I say keep on doing what you have been doing, because I am....
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Old 07-27-20, 02:34 AM
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Originally Posted by dsbrantjr View Post
I just clamp the seat post and avoid any worries.
Until you happen to have a carbon or dropper seatpost. I'd rather clamp the top tube rather than one of those.

I just put a rag between the frame and clamp and us as low clamp force as possible to keep the top tube from sliding around. Never had any problem.
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Old 07-27-20, 12:20 PM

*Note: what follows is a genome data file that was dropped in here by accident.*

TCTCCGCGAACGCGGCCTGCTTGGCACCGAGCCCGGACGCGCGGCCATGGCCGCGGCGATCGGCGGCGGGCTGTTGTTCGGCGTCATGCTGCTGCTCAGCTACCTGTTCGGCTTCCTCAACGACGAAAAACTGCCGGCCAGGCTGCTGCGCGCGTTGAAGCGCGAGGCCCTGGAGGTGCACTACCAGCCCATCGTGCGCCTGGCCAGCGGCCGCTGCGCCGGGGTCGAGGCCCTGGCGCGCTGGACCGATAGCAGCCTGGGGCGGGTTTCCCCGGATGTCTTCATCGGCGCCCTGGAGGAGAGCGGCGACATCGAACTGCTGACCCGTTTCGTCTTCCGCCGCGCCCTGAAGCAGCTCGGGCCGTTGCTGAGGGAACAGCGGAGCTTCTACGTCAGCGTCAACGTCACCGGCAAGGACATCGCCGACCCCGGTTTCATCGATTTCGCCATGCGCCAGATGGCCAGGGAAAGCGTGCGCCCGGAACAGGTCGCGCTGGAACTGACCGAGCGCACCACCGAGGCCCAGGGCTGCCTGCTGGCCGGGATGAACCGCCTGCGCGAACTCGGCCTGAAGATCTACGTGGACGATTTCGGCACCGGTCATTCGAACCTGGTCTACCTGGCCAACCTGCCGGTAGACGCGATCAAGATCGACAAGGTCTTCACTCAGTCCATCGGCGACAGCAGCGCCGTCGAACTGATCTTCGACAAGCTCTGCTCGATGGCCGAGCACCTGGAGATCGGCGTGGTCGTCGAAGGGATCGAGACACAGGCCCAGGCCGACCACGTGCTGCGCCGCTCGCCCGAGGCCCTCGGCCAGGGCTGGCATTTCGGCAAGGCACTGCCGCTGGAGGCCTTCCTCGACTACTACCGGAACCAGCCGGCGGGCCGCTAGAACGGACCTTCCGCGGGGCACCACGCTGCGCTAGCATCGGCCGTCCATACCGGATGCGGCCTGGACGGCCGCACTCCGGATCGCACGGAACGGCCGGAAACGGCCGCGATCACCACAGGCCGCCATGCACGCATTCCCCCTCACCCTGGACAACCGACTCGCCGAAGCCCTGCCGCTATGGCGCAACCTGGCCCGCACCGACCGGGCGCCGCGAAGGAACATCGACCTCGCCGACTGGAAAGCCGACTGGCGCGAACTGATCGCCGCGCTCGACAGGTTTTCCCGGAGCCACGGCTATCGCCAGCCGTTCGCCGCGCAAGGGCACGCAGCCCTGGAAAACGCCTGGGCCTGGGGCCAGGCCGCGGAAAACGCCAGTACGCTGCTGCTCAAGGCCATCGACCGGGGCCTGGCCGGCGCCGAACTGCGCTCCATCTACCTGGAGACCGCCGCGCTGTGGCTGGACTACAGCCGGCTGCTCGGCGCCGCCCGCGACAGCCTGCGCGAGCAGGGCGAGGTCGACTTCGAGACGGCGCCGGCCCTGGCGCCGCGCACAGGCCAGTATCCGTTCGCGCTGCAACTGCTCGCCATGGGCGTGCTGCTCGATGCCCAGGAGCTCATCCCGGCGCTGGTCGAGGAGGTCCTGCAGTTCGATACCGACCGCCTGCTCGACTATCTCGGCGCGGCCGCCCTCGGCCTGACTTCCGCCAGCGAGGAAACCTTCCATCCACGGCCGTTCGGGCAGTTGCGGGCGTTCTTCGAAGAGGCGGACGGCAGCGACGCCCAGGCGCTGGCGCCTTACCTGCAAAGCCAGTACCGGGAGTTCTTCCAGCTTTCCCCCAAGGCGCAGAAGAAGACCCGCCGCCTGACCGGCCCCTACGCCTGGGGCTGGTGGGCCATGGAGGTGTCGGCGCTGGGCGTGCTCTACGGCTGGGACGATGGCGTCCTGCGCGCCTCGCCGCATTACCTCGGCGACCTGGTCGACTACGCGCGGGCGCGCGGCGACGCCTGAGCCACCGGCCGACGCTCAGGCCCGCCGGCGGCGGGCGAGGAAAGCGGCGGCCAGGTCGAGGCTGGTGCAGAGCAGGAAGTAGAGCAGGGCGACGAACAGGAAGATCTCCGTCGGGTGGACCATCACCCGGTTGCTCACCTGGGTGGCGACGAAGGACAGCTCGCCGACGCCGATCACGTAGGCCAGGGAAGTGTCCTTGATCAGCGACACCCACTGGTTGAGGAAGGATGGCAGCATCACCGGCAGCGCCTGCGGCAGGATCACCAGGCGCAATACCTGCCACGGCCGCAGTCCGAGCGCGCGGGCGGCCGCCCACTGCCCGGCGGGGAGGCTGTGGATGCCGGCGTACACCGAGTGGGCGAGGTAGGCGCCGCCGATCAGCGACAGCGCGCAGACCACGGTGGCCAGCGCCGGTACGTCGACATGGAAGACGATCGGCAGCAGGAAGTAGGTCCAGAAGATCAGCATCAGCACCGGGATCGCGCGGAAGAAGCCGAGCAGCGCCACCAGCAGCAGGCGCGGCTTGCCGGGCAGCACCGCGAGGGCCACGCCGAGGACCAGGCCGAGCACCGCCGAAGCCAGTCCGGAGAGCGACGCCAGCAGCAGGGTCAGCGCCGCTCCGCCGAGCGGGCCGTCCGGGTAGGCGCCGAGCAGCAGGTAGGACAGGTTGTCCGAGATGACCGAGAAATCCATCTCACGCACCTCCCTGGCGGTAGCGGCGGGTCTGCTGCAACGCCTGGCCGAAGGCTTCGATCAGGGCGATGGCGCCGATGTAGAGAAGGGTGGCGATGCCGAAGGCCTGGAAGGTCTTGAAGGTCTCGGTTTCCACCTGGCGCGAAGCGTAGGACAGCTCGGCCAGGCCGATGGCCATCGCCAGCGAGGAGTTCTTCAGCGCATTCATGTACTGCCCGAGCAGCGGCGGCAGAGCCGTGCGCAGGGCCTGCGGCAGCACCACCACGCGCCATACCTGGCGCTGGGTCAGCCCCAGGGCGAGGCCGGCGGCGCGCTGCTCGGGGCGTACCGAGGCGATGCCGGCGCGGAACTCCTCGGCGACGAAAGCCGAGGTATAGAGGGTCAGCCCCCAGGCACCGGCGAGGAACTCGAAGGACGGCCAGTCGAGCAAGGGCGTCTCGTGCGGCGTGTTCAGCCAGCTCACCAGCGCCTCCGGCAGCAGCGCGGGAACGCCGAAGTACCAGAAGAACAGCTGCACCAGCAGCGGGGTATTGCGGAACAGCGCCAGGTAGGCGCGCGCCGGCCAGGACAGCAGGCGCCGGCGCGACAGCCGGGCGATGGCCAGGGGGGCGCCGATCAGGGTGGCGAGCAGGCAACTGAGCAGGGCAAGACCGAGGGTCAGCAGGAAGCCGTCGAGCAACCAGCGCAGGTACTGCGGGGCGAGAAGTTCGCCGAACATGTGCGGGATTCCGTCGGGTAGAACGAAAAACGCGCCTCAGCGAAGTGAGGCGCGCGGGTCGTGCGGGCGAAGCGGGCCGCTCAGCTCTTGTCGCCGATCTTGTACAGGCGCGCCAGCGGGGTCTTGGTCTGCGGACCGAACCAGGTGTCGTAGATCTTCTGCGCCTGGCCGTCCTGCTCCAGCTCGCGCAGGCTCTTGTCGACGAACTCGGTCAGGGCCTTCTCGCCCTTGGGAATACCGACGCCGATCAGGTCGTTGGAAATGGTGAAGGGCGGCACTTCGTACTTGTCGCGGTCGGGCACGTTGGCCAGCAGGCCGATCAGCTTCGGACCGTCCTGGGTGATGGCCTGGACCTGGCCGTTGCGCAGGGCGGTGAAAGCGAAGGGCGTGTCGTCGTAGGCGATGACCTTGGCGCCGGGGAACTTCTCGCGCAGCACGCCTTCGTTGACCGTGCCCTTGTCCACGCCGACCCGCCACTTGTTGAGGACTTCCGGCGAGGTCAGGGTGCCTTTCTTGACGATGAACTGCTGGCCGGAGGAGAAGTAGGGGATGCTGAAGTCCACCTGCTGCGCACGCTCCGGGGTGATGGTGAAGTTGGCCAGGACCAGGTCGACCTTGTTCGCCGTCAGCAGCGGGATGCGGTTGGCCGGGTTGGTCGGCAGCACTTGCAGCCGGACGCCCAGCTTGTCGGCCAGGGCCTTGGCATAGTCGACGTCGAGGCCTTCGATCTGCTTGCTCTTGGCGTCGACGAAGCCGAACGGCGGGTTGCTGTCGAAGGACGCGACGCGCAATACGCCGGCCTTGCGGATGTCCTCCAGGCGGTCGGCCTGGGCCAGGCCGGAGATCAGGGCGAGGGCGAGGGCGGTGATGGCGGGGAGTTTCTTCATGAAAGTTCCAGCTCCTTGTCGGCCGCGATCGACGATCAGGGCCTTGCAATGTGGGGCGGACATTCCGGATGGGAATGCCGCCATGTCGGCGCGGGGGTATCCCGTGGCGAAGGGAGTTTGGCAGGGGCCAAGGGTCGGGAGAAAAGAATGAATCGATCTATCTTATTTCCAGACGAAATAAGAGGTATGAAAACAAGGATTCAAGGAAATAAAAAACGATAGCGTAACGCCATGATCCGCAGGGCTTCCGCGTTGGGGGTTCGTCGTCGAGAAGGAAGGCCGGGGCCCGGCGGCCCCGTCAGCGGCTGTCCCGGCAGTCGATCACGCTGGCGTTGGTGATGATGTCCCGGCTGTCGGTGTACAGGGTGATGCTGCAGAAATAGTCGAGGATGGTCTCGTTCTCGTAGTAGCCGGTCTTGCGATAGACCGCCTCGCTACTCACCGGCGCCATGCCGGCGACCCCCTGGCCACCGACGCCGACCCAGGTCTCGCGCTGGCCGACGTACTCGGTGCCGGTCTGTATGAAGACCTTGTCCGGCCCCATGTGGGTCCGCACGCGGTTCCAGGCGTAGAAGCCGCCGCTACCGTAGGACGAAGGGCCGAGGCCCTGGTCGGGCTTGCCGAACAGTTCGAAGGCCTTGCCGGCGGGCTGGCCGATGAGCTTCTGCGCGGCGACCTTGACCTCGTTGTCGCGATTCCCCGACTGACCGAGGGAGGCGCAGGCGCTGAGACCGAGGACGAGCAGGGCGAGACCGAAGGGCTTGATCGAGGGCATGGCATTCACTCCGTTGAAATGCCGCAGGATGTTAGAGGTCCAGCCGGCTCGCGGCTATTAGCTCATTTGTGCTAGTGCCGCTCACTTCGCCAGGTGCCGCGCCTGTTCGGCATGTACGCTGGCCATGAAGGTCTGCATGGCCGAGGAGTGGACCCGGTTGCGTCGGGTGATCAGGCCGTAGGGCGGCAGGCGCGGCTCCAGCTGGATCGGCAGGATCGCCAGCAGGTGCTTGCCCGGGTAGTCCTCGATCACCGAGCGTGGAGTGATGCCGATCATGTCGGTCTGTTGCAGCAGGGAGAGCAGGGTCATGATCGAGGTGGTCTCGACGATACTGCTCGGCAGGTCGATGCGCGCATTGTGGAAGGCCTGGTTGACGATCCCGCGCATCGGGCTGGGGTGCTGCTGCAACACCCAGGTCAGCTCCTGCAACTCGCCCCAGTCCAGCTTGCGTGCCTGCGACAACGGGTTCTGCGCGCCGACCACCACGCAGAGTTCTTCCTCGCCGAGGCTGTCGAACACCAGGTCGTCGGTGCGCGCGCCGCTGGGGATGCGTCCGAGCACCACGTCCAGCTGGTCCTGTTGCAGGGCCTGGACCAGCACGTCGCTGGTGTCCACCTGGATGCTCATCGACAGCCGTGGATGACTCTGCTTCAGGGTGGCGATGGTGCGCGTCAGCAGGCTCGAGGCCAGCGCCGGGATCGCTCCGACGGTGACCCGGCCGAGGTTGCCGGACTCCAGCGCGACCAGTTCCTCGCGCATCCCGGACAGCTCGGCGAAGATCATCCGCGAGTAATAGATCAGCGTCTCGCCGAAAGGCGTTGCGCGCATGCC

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I would think that there is a possibility of damaging a frame tube by clamping on it. That said, and although I "should" clamp on the seat post, I've been clamping on the top tube of my Cannondales for a number of years. I use a Feedback sports stand and it seems easy to control the clamp pressure.

My seat is too low to use it and I'm too lazy to go through the process of removing it, install old seatpost, making adjustments, and re-installing my seatpost. This also lends itself to real world dinking around where I'll tweak and ride and sometimes tweak and ride, (too much free time), and then take in the spoils of my victory around the neighborhood.

It is an interesting observation about top tube mount car racks and all the rigors that are subjected to the top tube in transit.

John